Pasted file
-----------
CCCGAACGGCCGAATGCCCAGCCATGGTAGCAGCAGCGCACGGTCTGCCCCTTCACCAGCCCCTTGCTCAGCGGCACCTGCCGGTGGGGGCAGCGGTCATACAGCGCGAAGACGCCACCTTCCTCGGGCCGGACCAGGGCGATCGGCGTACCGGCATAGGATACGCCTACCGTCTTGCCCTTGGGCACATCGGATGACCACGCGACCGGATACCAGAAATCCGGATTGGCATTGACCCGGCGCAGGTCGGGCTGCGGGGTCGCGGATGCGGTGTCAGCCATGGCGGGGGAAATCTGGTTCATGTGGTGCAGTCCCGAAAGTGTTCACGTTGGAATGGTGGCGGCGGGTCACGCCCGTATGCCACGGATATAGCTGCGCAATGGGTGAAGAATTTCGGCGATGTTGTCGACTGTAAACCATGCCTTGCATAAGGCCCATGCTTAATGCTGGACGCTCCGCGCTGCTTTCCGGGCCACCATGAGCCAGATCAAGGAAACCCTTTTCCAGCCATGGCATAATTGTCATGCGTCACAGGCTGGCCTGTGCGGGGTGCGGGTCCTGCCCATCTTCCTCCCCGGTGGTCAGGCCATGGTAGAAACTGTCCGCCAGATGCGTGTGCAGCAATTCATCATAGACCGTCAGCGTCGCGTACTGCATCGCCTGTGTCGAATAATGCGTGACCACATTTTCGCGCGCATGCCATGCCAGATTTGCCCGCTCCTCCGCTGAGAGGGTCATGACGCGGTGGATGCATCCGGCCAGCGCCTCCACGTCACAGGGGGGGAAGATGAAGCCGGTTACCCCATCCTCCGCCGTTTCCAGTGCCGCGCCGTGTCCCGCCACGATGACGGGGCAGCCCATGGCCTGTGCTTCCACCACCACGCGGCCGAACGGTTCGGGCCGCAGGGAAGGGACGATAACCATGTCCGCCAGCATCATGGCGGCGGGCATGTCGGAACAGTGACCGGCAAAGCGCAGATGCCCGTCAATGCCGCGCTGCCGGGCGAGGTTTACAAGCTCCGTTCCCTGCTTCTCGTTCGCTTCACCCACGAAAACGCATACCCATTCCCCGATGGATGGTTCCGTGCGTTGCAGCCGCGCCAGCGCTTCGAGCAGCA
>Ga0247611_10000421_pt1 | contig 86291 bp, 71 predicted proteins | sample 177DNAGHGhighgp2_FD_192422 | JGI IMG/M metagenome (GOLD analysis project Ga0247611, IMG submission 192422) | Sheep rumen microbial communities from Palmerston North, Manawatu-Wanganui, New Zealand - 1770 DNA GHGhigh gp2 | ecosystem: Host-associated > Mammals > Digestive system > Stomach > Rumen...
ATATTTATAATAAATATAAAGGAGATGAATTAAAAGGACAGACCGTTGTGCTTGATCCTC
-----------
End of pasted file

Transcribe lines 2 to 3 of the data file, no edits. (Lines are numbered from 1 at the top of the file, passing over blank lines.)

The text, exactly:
>Ga0247611_10000421_pt1 | contig 86291 bp, 71 predicted proteins | sample 177DNAGHGhighgp2_FD_192422 | JGI IMG/M metagenome (GOLD analysis project Ga0247611, IMG submission 192422) | Sheep rumen microbial communities from Palmerston North, Manawatu-Wanganui, New Zealand - 1770 DNA GHGhigh gp2 | ecosystem: Host-associated > Mammals > Digestive system > Stomach > Rumen...
ATATTTATAATAAATATAAAGGAGATGAATTAAAAGGACAGACCGTTGTGCTTGATCCTC